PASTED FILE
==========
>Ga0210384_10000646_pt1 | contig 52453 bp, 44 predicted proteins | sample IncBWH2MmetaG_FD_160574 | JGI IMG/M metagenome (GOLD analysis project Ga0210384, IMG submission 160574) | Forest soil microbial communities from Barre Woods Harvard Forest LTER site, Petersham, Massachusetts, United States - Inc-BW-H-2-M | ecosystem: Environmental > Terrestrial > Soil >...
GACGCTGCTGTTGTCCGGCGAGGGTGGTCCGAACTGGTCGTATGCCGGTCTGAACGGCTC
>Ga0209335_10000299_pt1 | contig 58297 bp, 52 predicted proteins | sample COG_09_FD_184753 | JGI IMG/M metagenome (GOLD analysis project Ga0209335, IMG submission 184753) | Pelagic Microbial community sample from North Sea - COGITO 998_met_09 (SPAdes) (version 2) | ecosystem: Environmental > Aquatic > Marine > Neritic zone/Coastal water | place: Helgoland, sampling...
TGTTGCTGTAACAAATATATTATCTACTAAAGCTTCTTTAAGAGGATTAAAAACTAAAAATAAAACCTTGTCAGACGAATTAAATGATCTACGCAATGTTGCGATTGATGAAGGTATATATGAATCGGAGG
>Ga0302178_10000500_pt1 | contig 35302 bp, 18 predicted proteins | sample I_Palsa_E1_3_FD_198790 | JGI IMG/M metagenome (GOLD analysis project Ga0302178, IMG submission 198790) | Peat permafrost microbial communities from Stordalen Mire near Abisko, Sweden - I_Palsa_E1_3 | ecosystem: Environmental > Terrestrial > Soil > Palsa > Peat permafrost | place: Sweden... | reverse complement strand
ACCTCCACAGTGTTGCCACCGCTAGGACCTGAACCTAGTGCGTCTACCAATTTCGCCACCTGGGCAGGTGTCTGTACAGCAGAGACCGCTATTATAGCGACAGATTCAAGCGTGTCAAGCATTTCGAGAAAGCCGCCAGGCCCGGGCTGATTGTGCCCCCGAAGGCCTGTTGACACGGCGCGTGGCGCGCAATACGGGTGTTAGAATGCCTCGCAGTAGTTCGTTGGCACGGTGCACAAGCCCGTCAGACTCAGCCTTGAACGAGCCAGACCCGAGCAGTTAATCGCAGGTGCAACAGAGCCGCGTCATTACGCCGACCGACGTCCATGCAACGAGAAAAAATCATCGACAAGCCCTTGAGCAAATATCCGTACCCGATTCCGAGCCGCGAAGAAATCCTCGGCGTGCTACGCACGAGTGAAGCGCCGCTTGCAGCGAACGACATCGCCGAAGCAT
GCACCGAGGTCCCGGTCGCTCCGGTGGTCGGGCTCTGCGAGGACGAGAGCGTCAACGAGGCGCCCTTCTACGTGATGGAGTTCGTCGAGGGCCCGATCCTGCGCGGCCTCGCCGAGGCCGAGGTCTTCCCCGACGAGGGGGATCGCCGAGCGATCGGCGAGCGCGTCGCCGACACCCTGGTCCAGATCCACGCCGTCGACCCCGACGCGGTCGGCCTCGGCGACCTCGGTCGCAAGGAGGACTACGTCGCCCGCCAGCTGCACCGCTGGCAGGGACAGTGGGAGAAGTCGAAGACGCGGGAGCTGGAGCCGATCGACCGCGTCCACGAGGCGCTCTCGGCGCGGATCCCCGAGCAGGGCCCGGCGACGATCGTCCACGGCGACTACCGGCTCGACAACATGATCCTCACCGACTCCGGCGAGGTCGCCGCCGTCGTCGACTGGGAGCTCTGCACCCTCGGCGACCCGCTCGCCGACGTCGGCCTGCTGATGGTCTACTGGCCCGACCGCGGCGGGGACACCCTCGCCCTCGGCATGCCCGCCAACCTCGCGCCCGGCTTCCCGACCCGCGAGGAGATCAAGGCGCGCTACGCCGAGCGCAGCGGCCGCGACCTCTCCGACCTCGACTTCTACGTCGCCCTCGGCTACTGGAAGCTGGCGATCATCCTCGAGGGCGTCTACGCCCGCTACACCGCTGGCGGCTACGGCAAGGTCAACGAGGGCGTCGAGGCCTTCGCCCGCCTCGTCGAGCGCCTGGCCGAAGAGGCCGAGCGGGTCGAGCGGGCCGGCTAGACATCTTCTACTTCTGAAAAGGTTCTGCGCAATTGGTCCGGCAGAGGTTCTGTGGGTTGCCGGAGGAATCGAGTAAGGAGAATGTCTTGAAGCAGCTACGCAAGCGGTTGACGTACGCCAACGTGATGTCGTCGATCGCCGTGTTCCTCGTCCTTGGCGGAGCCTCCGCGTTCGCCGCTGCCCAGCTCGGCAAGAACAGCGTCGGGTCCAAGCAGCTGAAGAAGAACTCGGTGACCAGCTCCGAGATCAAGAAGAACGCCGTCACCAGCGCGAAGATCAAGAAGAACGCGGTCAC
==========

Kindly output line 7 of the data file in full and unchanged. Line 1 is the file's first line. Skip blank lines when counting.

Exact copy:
GCACCGAGGTCCCGGTCGCTCCGGTGGTCGGGCTCTGCGAGGACGAGAGCGTCAACGAGGCGCCCTTCTACGTGATGGAGTTCGTCGAGGGCCCGATCCTGCGCGGCCTCGCCGAGGCCGAGGTCTTCCCCGACGAGGGGGATCGCCGAGCGATCGGCGAGCGCGTCGCCGACACCCTGGTCCAGATCCACGCCGTCGACCCCGACGCGGTCGGCCTCGGCGACCTCGGTCGCAAGGAGGACTACGTCGCCCGCCAGCTGCACCGCTGGCAGGGACAGTGGGAGAAGTCGAAGACGCGGGAGCTGGAGCCGATCGACCGCGTCCACGAGGCGCTCTCGGCGCGGATCCCCGAGCAGGGCCCGGCGACGATCGTCCACGGCGACTACCGGCTCGACAACATGATCCTCACCGACTCCGGCGAGGTCGCCGCCGTCGTCGACTGGGAGCTCTGCACCCTCGGCGACCCGCTCGCCGACGTCGGCCTGCTGATGGTCTACTGGCCCGACCGCGGCGGGGACACCCTCGCCCTCGGCATGCCCGCCAACCTCGCGCCCGGCTTCCCGACCCGCGAGGAGATCAAGGCGCGCTACGCCGAGCGCAGCGGCCGCGACCTCTCCGACCTCGACTTCTACGTCGCCCTCGGCTACTGGAAGCTGGCGATCATCCTCGAGGGCGTCTACGCCCGCTACACCGCTGGCGGCTACGGCAAGGTCAACGAGGGCGTCGAGGCCTTCGCCCGCCTCGTCGAGCGCCTGGCCGAAGAGGCCGAGCGGGTCGAGCGGGCCGGCTAGACATCTTCTACTTCTGAAAAGGTTCTGCGCAATTGGTCCGGCAGAGGTTCTGTGGGTTGCCGGAGGAATCGAGTAAGGAGAATGTCTTGAAGCAGCTACGCAAGCGGTTGACGTACGCCAACGTGATGTCGTCGATCGCCGTGTTCCTCGTCCTTGGCGGAGCCTCCGCGTTCGCCGCTGCCCAGCTCGGCAAGAACAGCGTCGGGTCCAAGCAGCTGAAGAAGAACTCGGTGACCAGCTCCGAGATCAAGAAGAACGCCGTCACCAGCGCGAAGATCAAGAAGAACGCGGTCAC